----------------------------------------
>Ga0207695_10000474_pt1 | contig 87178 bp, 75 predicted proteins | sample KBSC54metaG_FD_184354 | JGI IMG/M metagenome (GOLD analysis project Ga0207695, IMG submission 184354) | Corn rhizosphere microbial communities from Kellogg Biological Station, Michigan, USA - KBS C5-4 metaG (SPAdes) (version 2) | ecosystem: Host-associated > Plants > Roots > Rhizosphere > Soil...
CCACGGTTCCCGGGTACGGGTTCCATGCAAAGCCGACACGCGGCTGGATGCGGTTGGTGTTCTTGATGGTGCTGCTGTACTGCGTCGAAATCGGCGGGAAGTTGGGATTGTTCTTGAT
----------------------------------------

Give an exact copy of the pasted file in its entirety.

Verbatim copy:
>Ga0207695_10000474_pt1 | contig 87178 bp, 75 predicted proteins | sample KBSC54metaG_FD_184354 | JGI IMG/M metagenome (GOLD analysis project Ga0207695, IMG submission 184354) | Corn rhizosphere microbial communities from Kellogg Biological Station, Michigan, USA - KBS C5-4 metaG (SPAdes) (version 2) | ecosystem: Host-associated > Plants > Roots > Rhizosphere > Soil...
CCACGGTTCCCGGGTACGGGTTCCATGCAAAGCCGACACGCGGCTGGATGCGGTTGGTGTTCTTGATGGTGCTGCTGTACTGCGTCGAAATCGGCGGGAAGTTGGGATTGTTCTTGAT